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Wednesday, 16 February, 2000, 16:15 GMT
Apple - back to the future
Apple iMac advert
The iMac helped Apple back on the road to success
By BBC News Online's Kevin Anderson

In 1984, Apple took on the giant of the computing world, Big Blue, also known as IBM. The firm released its Macintosh operating system.

The now famous 60-second advertisement launched a new era of personal computing and brought the graphical user interface, or GUI pronounced as gooey, to personal computers.

Steve Jobs and his insanely great computer won over a cult following and sold lots of computers.

Now more than 15 years after the introduction of the Macintosh, Apple will release not merely an update, but a much-delayed major overhaul of its operating system.

The update is key to the continued recovery of the company.

Losing ground, standing still

A lot has changed since 1984.

They [Apple] are not going to say throw out your Windows machine. It's too expensive of a war to wage.

Lou Mazzucchelli
Gerard Klauer Mattison
Apple lost its bitter legal battle with Microsoft over the look and feel of the GUI, and Microsoft successfully transitioned from the arcane command line world of DOS to successive generations of Windows that brought the point-and-click ease to PCs.

This cut into the ease-of-use edge that the Macintosh operating system had as one of its key selling points.

Apple loses its shine

Apple fell on turbulent times, and critical efforts to update the operating system floundered.
Steve Jobs at Apple show
Steve Jobs recently dropped the "interim" before his chief executive title at Apple
In 1996, after more than $400m in research and development, Apple scrapped the release of the code-named Copland update to the operating system.

The company decided to go shopping for a new operating system technology to jumpstart its efforts.

After talks broke off with Be, they bought NeXT for $400m and brought Apple co-founder Steve Jobs back into the fold.


Copland gave way to Rhapsody, and Rhapsody gave way to Max OS X, pronounced 10.

One disgruntled Mac columnist said that 10 represents the number of years that users have been waiting for the operating system.

The look and feel of the operating have been refined, but the guts of the operating system received the long overdue refurbishment.

Transition underway

Apple says it now has begun a 12-month transition to OS X.
Apple facts
Founded: 3 January 1977
Headquarter: Cupertino, California
Sales in Q1/1999: $1.71bn
Net income Q1/1999: $152m
Staff: 8,800 worldwide
Steve Jobs debuted OS X with a new "Aqua" interface at the MacWorld conference in January.

The interface featured a fluid look and powerful graphics technologies based on Adobe's Portable Document Format, OpenGL and Apple's own QuickTime technology.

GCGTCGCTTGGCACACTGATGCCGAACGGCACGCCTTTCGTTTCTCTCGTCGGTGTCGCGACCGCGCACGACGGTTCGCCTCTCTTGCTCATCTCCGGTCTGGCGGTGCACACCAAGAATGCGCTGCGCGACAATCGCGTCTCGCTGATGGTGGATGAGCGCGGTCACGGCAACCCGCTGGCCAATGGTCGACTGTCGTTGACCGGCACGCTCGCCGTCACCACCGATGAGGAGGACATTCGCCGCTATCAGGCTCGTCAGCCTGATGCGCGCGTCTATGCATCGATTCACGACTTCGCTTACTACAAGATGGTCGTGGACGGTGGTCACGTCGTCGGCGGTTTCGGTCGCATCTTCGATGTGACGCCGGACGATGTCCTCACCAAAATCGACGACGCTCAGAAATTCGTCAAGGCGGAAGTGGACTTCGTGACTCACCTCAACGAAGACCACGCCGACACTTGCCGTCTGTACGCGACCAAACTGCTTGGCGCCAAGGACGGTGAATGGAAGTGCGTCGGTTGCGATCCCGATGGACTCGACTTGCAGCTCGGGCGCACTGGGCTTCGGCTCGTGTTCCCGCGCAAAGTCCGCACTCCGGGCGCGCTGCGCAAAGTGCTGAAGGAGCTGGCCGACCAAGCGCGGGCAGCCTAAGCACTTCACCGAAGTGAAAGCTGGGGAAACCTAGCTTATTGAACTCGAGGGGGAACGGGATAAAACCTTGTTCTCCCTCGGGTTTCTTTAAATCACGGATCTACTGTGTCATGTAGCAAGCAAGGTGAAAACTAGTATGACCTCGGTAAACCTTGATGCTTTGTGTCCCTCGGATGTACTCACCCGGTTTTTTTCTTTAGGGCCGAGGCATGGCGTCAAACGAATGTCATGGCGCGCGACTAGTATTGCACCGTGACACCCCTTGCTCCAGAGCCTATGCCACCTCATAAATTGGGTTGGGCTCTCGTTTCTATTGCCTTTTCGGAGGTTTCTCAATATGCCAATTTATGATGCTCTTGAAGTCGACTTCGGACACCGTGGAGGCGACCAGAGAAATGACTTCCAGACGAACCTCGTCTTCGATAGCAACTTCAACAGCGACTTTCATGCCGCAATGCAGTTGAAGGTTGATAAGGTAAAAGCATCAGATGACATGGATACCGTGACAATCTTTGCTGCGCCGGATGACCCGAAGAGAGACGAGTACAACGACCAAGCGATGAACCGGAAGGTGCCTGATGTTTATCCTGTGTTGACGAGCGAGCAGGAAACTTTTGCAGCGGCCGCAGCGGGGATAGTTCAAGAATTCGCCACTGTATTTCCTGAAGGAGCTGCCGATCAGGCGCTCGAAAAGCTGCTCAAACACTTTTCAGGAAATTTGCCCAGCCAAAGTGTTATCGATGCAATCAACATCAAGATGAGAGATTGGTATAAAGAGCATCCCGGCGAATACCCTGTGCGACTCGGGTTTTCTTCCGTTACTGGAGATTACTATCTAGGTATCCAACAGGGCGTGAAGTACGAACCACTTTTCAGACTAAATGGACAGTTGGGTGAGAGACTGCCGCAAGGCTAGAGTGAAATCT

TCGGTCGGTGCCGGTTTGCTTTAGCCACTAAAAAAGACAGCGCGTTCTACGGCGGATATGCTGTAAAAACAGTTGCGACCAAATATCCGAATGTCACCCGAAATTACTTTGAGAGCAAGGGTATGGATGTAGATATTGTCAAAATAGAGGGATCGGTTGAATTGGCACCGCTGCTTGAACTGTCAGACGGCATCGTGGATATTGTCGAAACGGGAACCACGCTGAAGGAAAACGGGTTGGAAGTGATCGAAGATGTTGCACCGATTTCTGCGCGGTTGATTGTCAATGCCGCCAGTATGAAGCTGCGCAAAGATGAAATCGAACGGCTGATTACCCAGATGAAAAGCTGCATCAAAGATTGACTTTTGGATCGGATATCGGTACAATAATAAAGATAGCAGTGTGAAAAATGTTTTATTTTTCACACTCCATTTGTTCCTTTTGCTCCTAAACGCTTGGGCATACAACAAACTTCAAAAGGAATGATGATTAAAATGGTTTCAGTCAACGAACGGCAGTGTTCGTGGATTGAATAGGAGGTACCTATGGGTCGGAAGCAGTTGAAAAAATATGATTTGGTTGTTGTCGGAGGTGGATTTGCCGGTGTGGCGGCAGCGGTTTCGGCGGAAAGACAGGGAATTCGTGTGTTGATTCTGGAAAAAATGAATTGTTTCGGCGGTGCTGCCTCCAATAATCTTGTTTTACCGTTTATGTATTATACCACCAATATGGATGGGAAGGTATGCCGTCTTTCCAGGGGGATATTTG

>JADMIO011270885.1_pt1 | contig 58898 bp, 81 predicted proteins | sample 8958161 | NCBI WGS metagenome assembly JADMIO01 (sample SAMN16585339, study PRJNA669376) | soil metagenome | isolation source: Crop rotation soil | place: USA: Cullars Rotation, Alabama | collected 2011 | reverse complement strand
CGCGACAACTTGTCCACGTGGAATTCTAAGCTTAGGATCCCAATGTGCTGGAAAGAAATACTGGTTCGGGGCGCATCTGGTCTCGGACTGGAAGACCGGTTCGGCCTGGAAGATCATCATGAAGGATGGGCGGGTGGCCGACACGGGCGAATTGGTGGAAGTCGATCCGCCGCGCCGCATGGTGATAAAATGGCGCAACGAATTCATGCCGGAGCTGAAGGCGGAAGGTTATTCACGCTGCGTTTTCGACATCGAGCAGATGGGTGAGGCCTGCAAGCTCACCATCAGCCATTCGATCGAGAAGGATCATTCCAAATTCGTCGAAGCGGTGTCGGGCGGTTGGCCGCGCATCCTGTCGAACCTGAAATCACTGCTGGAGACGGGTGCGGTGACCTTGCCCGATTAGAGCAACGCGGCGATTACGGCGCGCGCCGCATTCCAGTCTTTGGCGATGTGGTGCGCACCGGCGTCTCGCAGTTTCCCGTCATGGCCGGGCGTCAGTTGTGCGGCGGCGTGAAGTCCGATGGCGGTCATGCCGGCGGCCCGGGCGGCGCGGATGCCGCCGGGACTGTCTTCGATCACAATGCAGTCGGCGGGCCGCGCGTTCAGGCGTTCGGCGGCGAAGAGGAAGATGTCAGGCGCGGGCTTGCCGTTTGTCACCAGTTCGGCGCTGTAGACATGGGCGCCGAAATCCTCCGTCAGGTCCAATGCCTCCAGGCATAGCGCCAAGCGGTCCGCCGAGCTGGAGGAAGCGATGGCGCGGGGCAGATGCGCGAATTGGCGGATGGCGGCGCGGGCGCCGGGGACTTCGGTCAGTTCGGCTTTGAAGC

The interface also has a "dock" that will hold resizable icons for drives, folders, applications and documents.

Guts overhauled

But the interface, in some ways, is window dressing for the major changes inside the operating system.

The new operating system has a new Unix-friendly core, the Mach 3.0 kernel, but does support legacy Mac OS 9 applications. It will also have an object-oriented programming environment inherited from NeXT.

The kernel is based on the BSD version of Unix, "so if you are a Unix hacker, you can go to town," says Lou Mazzucchelli, a long-time Apple analyst with Gerard Klauer Mattison and Company.

The operating system will support protected memory, which for the user means that "applications won't step on each other".

If one application crashes, other applications will continue to run.

Niche or new markets?

Some Apple watchers think that the company might add a business line to its current consumer and professional lines of computers.

But whether Apple tries to extend its reach beyond its traditional graphics, education and consumer-focused markets depends largely on "whether they choose to spend marketing dollars," says Lou Mazzucchelli.

He expects Apple to market OS X as "easier to administer and easier to run" than the competition.

They also might market it to small businesses to run intranets or web servers.

One thing that he believes Apple will not do is to aggressively go after Microsoft.

"They are not going to say throw out your Windows machine. It's too expensive of a war to wage."

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See also:

06 Jan 00 | Business
Jobs bites the Apple
13 Oct 99 | The Company File
Apple beats expectations
06 Oct 99 | The Company File
Apple unveils new iMac range
03 Aug 99 | The Company File
'Free' iMac latest weapon in Internet war
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